[ExI] Open source programs to get more kids to code

Tomasz Rola rtomek at ceti.pl
Tue Oct 1 18:21:26 UTC 2013

On Mon, 30 Sep 2013, Mike Dougherty wrote:

> as far as the "storytelling" Alice goes, I doubt it is obvious that 
> "boys don't like Alice very much."  I think it is more likely that girls 
> prefer the storytelling, stage directing, control of the 'action' that 
> is afforded them in the storytelling Alice mod.  I wonder if this is a 
> gender bias that we're still programming onto children.

Boys don't like storytelling to Alice - and much later, they don't like 
when Alice insists to know what they are thinking about. Connection?

> Anyway, I wanted to endorse Alice for being a pretty cool project 
> overall. I went looking for other game-like means of teaching 
> programming.  One of my favorite back-in-the-day Apple //c games was 
> Omega.  Your battle winnings could be used to purchase better virtual 
> tank hardware and the clever/efficient "AI" software you wrote for it is 
> what gave you any hope of surviving battles vs other tanks.  Yes it was 
> primitive; and it was fun.

Perhaps because the tank didn't ask you strange/idiotic questions :-).

> I'm not sure if we can teach that experience as "fun" anymore.  It seems 
> like any activity that takes more than 3-4 minutes to learn and start 
> receiving positive reward feedback is probably going to be abandoned for 
> those that do.  Maybe we're not yet wireheaded, but it seems we're 
> heading towards wireheading even if it's wireless by the time we arrive.

Ouch. Only 3-4 minutes? This is so much worse than anything I could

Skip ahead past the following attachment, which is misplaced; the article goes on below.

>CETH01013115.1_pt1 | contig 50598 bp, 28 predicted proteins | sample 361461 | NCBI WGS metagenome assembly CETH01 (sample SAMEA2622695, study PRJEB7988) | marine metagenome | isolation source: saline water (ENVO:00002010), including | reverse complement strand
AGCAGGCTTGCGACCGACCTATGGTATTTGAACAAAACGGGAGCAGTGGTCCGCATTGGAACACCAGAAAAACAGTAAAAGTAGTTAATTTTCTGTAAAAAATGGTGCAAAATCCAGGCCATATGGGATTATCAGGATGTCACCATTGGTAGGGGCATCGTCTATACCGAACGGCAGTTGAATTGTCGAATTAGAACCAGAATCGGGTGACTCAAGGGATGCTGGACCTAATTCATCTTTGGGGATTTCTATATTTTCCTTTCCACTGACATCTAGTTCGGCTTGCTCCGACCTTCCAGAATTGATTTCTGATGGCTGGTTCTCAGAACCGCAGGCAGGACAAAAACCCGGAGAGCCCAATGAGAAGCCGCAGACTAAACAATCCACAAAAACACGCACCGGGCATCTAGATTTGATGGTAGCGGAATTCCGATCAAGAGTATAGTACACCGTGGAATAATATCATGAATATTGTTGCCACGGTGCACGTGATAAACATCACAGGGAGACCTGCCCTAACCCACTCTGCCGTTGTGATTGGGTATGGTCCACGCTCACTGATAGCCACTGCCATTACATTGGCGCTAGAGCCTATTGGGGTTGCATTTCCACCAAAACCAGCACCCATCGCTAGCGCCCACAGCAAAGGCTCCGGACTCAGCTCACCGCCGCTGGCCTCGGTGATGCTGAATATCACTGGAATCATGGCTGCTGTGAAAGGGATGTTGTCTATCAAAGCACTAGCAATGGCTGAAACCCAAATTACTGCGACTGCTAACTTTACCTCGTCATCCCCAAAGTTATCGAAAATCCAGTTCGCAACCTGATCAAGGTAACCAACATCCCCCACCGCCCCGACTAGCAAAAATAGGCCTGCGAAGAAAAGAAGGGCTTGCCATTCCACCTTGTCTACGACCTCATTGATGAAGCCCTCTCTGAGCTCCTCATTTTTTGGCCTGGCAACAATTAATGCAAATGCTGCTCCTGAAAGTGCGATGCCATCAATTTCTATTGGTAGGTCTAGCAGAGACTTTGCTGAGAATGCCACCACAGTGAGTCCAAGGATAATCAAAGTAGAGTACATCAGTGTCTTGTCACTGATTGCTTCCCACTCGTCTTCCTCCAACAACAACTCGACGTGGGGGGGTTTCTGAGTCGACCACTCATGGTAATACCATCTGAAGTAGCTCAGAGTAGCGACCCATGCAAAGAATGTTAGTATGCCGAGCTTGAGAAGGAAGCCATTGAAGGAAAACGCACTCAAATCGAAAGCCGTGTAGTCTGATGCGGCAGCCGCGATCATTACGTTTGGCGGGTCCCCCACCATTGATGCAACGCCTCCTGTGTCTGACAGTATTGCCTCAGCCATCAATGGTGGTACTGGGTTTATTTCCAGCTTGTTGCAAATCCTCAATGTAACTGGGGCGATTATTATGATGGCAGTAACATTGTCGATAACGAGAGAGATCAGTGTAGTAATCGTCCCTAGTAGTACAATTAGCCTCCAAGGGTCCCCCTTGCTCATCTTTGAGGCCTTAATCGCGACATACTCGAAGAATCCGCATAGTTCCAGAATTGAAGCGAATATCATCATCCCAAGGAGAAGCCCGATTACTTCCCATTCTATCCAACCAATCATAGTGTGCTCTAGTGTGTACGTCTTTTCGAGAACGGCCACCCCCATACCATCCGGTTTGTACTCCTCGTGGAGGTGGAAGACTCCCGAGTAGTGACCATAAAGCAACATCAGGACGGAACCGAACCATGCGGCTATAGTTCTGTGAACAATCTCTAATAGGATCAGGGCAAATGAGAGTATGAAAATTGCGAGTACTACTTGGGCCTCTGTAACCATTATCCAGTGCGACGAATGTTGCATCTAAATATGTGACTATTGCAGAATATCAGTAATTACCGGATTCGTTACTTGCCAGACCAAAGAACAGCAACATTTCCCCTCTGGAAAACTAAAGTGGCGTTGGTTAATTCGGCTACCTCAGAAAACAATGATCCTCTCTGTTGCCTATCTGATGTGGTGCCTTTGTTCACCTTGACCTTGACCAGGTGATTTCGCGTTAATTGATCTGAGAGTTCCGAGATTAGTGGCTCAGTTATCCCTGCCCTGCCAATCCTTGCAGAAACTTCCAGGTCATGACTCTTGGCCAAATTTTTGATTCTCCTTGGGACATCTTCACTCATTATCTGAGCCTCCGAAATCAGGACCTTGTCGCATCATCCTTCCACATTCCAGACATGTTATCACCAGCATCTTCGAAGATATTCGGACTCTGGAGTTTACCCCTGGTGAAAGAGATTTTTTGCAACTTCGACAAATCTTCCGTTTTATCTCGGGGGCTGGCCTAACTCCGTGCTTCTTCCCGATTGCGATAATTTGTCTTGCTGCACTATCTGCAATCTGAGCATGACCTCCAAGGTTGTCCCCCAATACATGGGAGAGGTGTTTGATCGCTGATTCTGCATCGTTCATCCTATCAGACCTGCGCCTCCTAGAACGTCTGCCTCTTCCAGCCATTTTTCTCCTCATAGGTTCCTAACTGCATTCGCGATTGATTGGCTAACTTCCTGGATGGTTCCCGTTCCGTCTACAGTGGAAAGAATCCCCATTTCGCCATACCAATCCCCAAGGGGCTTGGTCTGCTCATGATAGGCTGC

expect. It almost resembles a situation from Kate Wilhelm's "Where Late 
the Sweet Birds Sang" - when they discover new clones lack imagination, 
and when old ones see snow sculpture of a girl the new only see a heap of 
snow, no associations, bye-bye. I wonder if it always was like this (only 
some kids can trespass 3-4 min limit without passing out) or is it 
peculiarity of recent times?

So, it's going to be peak programmers, too? In a world where everything 
including rolls of toilet paper is to include a micro? Wow. 

I understand that LOGO [1] is very much defashioned and forgotten? And 
"program is text" has been flushed down the drain, too? I ask because one 
thing that struck me was the number of environments available in the 
article - so it is possible a kid will end up learning all eight or ten of 
them, always repeating something. Would have been nice to have just one 
language good enough to cover at least 80% of those different areas - 
especially if its name wasn't Java, Javascript or Basic.

[1] AFAICT LOGO is being constantly mistook for kids' prog lang, while 
being also a fully fledged full time lang on par with Lisps. I recall 
reading once that it's LISP without parentheses. [2]

[2] Opinions like these can be very misleading - says someone who learned 
Python after being trickled into believing "Python is just like Lisp" by 
one prominent AI hunter. Well, assembler is just like Lisp, too. But in 
case of LOGO it may be much more true than in case of Python. Heh.

Tomasz Rola

** A C programmer asked whether computer had Buddha's nature.      **
** As the answer, master did "rm -rif" on the programmer's home    **
** directory. And then the C programmer became enlightened...      **
**                                                                 **
** Tomasz Rola          mailto:tomasz_rola at bigfoot.com             **

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